Regional Anesthesia and Pain Medicine • Volume 39, Number 6, November-December 2014

TABLE 1. Primary Anesthesia, Visual Analog Scale Score, and Nerve Blocks VAS Score Primary Anesthesia ± Nerve Block GA GA + FNB GA + FNB + SNB Spinal Spinal + FNB Spinal + FNB + SNB Total

No. Mild Moderate Severe No. Patients Receiving Patients (VAS 0–3) (VAS 4–6) (VAS >6) Rescue Analgesia 1 85 5 2 81 2 176

0 52 4 2 68 1 127

One hundred seventy-six patients scheduled for TKA received the anesthesia and nerve blocks shown in Table 1 and as follows: GA alone (1), GA + FNB (85), GA + FNB + SNB (5), spinal alone (2), spinal + FNB (81), spinal + FNB + SNB (2). General anesthesia–alone patient had no nerve block and required patient-controlled analgesia with morphine. Sixteen percent (GA + FNB) had VAS score of more than 6, which received rescue analgesia. None of the patients (GA + FNB + SNB) required further analgesia. Surprisingly, 2 spinal (no nerve block) patients did not require further analgesia. Eleven percent of patients (spinal + FNB) required rescue analgesia. Two patients (spinal + FNB + SNB) did not require further analgesia. We are aware that sciatic nerve injury after TKA is a well-established complication with an overall incidence of 0.2% to 2.4%.3–5 Some risk factors, such as valgus deformity of more than 10 degrees, total tourniquet time of more than 120 minutes, preexisting neuropathy, and postoperative bleeding, have been described.4 The surgical procedure also places significant stress on the sciatic nerve, and the blood supply to the nerve can be decreased by additional perioperative factors such as tourniquet, vasoconstrictor use, and accidental intraneural injection.5 Preoperative SNB not only increases the risk of neural injury theoretically but also could delay diagnosis and treatment of that injury. An electromyographic study done before and after TKA shows that almost 30% of neural damage is undetectable clinically; furthermore, half of the sciatic nerve injuries show incomplete recovery after 5 years.5 Although improvement in analgesia by adding sciatic nerve does not justify the above risks, nevertheless, some patients suffer from severe pain in the distribution of the sciatic and obturator nerves. Based on our experience, we advocate SNB by the anterior approach as a rescue block rather than performing it preoperatively in all patients with FNB, thus sparing 87% patients from potential ill effects of SNB.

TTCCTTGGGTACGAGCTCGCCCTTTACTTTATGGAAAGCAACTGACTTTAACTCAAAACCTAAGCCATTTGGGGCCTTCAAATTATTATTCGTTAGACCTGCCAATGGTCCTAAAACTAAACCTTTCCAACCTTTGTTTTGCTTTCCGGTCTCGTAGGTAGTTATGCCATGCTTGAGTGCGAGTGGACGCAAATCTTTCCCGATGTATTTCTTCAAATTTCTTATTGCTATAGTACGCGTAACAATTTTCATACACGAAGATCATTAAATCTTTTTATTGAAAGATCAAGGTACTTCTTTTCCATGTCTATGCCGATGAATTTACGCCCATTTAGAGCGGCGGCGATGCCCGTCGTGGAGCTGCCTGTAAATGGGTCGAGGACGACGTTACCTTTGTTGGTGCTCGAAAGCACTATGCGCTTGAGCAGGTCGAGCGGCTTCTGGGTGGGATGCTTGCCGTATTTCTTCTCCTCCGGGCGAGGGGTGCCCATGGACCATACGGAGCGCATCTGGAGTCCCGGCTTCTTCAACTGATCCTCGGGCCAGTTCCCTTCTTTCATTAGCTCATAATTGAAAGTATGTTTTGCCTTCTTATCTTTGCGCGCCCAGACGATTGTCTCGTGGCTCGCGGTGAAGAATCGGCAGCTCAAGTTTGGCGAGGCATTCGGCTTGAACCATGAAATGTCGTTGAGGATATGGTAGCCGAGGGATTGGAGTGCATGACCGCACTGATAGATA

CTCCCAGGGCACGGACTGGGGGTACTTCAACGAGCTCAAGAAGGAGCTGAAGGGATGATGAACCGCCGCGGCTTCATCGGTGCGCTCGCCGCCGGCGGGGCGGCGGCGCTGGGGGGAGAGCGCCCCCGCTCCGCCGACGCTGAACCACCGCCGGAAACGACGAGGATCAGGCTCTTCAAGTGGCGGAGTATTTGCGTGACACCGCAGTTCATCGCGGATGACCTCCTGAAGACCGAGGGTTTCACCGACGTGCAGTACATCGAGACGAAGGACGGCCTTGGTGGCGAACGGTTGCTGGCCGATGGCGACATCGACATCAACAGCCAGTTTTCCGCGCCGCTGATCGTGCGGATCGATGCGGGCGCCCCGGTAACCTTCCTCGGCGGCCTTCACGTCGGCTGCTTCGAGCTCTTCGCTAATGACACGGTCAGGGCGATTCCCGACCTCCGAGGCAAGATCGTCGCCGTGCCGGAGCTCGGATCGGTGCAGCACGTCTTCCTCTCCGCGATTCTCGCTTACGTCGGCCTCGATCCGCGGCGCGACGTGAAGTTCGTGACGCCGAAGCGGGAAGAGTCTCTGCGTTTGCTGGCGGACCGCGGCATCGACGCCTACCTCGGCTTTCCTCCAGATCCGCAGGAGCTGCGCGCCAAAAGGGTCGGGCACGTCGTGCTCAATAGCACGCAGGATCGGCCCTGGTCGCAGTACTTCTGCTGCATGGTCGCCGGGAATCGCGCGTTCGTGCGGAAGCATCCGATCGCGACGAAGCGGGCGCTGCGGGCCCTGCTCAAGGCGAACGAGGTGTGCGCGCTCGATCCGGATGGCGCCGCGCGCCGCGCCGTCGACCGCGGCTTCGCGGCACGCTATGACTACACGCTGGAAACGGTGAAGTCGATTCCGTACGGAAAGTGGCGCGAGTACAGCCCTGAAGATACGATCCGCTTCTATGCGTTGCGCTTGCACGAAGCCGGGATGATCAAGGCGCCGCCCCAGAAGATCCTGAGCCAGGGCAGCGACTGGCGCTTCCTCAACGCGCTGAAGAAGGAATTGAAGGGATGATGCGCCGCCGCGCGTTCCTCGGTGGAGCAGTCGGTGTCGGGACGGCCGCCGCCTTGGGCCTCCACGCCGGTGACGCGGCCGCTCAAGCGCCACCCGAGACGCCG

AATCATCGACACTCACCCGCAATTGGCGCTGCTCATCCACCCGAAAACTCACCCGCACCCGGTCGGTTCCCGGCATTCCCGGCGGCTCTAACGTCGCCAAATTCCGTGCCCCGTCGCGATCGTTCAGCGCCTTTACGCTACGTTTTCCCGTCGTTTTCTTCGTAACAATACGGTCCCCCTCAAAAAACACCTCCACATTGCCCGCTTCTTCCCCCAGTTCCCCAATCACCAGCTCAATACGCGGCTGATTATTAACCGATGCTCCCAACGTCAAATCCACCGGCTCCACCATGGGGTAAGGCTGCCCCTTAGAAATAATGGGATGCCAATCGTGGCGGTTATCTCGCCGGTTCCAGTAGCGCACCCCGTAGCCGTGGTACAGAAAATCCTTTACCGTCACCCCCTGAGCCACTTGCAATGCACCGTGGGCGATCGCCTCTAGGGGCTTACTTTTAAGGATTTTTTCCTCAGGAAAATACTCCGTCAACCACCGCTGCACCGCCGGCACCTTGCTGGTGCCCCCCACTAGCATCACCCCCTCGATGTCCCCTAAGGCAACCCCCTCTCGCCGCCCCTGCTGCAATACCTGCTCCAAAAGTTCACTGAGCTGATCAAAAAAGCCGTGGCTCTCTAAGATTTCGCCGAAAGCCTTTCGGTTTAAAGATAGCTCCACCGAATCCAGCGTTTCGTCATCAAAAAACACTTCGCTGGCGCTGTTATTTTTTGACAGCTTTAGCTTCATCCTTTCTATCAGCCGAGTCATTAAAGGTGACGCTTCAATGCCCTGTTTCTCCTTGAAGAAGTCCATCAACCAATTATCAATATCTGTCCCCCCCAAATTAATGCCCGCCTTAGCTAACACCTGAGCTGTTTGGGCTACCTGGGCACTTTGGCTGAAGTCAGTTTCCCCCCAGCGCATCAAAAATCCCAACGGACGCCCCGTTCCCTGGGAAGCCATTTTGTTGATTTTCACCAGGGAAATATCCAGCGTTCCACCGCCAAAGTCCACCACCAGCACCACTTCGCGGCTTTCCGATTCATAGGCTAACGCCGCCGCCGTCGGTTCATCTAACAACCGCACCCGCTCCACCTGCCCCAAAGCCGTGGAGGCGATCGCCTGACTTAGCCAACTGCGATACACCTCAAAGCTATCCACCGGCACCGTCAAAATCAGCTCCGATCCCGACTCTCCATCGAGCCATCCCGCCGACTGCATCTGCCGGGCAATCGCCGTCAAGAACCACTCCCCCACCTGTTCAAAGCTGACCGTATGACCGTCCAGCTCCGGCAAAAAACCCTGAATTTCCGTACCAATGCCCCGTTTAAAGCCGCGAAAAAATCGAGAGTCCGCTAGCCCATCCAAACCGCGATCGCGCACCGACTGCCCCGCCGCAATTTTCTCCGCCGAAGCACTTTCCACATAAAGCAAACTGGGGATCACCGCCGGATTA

1 17 1 0 4 1 37

0 16 0 0 9 0 26

1 (100%) 14 (16%) 0 0 9 (11%) 0 24 (13%)

Joselo Macachor, MD, DPBA Uday Ambi, MD Mary J. Baula, MD, DPBA Bin Wern Hsien, MBBS, MMed Chandra M. Kumar, MBBS, MSc, FFARCS, FRCA, EDRA Department of Anesthesia Khoo Teck Puat Hospital 90 Yishun Central Singapore

The authors declare no conflict of interest. REFERENCES 1. Sato K, Adachi T, Shirai N, Naoi N. Continuous versus single-injection sciatic nerve block added to continuous femoral nerve block for analgesia after total knee arthroplasty: a prospective, randomized, double-blind study. Reg Anesth Pain Med. 2014;39:225–229. 2. PROSPECT. Overall recommendations for postoperative pain management for total knee arthroplasty. Web site. Available at: Accessed June 24, 2014. 3. Mariano ER, Cheng GS, Choy LP, et al. Electrical stimulation versus ultrasound guidance for popliteal-sciatic perineural catheter insertion: a randomized controlled trial. Reg Anesth Pain Med. 2009;34:480–485. 4. Horlocker T, Cabanela ME, Wedel DJ. Does postoperative epidural analgesia increase the risk of peroneal nerve palsy after total knee arthroplasty? Anesth Analg. 1994;79:495–500. 5. Engerlhardt P, Roder R, Kohler M. Neurologic complications in implantation of knee endoprostheses: a clinical and GMG-documented study. Z Orthop Ihre Grenzgeb. 1987;125:190–193.

Reply to Dr Kumar Accepted for Publication: August 12, 2014. To the Editor: e thank Kumar and colleagues for their comments on our study, which have given us an opportunity to contribute


© 2014 American Society of Regional Anesthesia and Pain Medicine

Letters to the Editor